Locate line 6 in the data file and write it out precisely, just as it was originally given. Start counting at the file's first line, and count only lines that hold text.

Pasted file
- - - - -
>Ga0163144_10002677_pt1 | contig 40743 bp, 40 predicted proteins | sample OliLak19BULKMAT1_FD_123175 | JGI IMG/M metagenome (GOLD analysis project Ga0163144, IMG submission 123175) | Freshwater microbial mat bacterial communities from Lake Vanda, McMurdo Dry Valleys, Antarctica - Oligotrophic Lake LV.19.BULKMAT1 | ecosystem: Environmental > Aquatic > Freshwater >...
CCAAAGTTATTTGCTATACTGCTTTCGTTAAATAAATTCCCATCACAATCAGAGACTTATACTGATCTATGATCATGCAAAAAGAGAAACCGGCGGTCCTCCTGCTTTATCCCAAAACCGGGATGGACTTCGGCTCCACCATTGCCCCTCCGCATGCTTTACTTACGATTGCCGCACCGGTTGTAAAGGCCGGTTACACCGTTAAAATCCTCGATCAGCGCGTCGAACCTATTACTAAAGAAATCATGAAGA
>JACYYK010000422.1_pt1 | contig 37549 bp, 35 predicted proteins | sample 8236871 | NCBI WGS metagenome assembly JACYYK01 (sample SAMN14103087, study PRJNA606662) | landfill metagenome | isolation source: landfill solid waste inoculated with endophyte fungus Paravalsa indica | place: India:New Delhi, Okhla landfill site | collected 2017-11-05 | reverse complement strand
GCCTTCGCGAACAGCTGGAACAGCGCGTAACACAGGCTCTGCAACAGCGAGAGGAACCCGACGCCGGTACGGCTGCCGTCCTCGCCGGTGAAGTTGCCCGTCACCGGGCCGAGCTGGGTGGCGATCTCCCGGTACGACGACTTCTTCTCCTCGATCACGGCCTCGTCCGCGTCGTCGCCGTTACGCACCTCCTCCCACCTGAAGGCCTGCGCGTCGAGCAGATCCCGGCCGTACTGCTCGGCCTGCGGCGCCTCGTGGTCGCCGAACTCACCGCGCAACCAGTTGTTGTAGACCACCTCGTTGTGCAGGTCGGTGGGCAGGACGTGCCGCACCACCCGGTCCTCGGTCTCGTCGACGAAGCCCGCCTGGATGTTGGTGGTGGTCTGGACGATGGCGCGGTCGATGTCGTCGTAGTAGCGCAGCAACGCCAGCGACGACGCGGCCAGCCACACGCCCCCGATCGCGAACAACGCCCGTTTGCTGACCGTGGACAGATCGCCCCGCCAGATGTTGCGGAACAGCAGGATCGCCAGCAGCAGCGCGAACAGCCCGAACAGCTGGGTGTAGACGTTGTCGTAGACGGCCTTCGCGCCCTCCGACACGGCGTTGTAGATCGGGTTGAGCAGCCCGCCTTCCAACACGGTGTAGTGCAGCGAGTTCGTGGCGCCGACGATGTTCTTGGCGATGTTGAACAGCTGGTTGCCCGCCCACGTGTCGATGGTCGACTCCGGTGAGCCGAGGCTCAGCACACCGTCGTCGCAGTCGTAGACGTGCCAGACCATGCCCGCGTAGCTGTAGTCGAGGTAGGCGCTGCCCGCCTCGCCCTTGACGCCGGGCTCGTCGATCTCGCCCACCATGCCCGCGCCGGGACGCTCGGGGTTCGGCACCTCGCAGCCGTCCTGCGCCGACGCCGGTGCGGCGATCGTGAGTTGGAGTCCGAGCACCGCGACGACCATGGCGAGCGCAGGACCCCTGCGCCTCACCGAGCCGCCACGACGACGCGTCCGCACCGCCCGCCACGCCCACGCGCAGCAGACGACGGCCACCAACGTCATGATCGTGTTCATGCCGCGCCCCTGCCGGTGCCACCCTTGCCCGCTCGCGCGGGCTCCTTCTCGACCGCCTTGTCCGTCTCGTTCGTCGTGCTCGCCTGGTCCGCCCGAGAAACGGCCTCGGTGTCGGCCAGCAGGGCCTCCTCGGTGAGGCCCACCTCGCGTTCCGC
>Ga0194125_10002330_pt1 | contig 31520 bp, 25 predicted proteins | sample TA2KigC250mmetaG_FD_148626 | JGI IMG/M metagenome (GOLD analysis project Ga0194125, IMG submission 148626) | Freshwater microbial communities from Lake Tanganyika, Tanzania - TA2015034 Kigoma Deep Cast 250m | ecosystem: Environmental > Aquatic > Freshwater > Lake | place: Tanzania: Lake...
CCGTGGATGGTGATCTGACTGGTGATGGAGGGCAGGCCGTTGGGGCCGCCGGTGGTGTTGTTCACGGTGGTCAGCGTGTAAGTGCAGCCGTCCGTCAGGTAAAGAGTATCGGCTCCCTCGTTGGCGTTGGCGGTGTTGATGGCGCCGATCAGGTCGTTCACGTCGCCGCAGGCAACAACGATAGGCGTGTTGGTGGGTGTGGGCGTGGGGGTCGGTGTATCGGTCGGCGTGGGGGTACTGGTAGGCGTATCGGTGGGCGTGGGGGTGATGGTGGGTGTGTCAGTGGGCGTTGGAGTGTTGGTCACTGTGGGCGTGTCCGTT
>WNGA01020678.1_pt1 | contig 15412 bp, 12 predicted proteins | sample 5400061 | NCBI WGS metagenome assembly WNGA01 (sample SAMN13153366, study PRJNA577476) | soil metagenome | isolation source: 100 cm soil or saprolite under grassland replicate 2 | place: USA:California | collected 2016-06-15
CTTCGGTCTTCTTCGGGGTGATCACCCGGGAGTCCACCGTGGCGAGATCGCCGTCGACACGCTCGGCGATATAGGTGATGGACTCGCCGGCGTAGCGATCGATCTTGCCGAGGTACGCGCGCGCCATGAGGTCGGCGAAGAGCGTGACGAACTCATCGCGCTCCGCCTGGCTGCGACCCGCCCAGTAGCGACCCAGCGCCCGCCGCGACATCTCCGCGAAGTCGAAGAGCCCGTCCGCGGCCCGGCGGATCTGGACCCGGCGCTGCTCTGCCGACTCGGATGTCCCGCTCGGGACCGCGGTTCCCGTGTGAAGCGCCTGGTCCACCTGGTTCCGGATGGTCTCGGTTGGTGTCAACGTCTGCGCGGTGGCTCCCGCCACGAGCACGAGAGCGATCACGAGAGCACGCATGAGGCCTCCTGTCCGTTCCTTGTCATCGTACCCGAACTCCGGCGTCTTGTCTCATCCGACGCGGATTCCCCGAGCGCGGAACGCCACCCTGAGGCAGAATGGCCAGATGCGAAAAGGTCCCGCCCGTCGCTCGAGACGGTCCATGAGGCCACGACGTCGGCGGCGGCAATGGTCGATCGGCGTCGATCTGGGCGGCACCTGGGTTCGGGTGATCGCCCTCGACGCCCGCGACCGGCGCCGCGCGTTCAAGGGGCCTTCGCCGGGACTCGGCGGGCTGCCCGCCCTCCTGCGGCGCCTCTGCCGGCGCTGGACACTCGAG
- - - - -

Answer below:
CCGTGGATGGTGATCTGACTGGTGATGGAGGGCAGGCCGTTGGGGCCGCCGGTGGTGTTGTTCACGGTGGTCAGCGTGTAAGTGCAGCCGTCCGTCAGGTAAAGAGTATCGGCTCCCTCGTTGGCGTTGGCGGTGTTGATGGCGCCGATCAGGTCGTTCACGTCGCCGCAGGCAACAACGATAGGCGTGTTGGTGGGTGTGGGCGTGGGGGTCGGTGTATCGGTCGGCGTGGGGGTACTGGTAGGCGTATCGGTGGGCGTGGGGGTGATGGTGGGTGTGTCAGTGGGCGTTGGAGTGTTGGTCACTGTGGGCGTGTCCGTT